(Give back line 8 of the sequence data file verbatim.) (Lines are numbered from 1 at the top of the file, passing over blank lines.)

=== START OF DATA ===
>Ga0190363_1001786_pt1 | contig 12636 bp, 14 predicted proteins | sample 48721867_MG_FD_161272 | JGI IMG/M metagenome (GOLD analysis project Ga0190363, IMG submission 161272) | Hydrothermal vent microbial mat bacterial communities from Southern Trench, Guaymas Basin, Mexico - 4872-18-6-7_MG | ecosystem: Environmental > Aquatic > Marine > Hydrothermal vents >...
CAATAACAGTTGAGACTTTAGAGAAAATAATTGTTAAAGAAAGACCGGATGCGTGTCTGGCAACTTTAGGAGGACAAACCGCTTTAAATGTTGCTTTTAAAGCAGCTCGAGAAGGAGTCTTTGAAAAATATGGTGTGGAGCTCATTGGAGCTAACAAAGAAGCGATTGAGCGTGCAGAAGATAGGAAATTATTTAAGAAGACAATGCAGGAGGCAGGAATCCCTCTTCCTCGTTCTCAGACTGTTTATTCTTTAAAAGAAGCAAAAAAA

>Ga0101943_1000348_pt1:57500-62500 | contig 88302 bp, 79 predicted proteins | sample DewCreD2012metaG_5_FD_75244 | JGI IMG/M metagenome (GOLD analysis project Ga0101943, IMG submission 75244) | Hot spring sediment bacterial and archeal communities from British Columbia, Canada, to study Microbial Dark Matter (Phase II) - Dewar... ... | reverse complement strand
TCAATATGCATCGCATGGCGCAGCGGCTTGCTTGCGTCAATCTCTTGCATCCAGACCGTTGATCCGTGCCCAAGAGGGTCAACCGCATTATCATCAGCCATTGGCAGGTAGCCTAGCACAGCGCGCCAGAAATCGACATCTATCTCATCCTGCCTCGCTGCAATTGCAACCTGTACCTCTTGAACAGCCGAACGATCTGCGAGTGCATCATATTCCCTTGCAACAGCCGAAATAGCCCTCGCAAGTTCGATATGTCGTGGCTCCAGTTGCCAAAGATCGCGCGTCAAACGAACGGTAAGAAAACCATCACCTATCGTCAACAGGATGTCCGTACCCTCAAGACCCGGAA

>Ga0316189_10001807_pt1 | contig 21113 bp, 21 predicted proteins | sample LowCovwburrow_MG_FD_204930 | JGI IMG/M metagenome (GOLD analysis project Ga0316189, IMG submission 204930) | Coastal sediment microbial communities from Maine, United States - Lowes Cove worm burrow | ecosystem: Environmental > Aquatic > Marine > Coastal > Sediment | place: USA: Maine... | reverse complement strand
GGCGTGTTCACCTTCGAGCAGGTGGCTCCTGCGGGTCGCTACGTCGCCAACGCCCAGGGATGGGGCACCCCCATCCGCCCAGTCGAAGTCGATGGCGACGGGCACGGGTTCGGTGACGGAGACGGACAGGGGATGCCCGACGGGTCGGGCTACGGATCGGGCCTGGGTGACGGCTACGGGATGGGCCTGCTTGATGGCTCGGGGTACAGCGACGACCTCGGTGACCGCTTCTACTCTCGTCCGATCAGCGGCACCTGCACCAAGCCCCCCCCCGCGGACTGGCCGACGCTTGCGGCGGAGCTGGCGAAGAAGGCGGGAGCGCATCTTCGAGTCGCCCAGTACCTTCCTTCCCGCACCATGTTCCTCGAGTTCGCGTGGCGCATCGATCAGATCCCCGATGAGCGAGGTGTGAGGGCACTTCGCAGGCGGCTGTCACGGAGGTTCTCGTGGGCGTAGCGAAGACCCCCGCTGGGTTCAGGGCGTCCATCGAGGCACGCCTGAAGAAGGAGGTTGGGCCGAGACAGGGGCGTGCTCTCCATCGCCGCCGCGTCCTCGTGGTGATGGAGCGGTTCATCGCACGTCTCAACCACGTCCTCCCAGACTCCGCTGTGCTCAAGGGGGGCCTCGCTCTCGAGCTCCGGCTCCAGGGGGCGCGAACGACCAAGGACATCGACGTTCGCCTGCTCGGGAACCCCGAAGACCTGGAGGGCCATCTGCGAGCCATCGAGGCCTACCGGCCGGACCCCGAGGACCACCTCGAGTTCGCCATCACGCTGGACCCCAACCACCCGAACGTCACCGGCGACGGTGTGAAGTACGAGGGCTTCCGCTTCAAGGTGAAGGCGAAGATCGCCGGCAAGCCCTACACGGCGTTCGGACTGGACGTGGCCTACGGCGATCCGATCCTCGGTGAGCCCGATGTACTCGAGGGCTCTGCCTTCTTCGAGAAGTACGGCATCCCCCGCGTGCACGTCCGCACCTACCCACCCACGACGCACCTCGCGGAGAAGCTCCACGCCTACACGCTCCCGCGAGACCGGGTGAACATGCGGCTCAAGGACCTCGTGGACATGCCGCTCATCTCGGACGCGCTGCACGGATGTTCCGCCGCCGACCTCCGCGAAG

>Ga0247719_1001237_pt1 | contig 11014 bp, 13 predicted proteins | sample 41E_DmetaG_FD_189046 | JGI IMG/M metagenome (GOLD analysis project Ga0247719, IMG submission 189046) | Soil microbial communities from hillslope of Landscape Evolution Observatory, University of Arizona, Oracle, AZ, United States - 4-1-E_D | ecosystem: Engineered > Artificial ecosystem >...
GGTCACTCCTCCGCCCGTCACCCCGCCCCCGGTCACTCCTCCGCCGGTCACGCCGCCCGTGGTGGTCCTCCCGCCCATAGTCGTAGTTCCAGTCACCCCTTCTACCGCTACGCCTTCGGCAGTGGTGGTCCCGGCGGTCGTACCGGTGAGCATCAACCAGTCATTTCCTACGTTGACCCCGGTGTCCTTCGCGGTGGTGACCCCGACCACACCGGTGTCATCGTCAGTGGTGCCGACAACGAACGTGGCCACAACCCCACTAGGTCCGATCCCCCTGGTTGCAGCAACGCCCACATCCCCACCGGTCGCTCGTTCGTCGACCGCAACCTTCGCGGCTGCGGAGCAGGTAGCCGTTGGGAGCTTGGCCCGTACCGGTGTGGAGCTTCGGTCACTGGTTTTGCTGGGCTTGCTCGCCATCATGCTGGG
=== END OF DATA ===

GGTCACTCCTCCGCCCGTCACCCCGCCCCCGGTCACTCCTCCGCCGGTCACGCCGCCCGTGGTGGTCCTCCCGCCCATAGTCGTAGTTCCAGTCACCCCTTCTACCGCTACGCCTTCGGCAGTGGTGGTCCCGGCGGTCGTACCGGTGAGCATCAACCAGTCATTTCCTACGTTGACCCCGGTGTCCTTCGCGGTGGTGACCCCGACCACACCGGTGTCATCGTCAGTGGTGCCGACAACGAACGTGGCCACAACCCCACTAGGTCCGATCCCCCTGGTTGCAGCAACGCCCACATCCCCACCGGTCGCTCGTTCGTCGACCGCAACCTTCGCGGCTGCGGAGCAGGTAGCCGTTGGGAGCTTGGCCCGTACCGGTGTGGAGCTTCGGTCACTGGTTTTGCTGGGCTTGCTCGCCATCATGCTGGG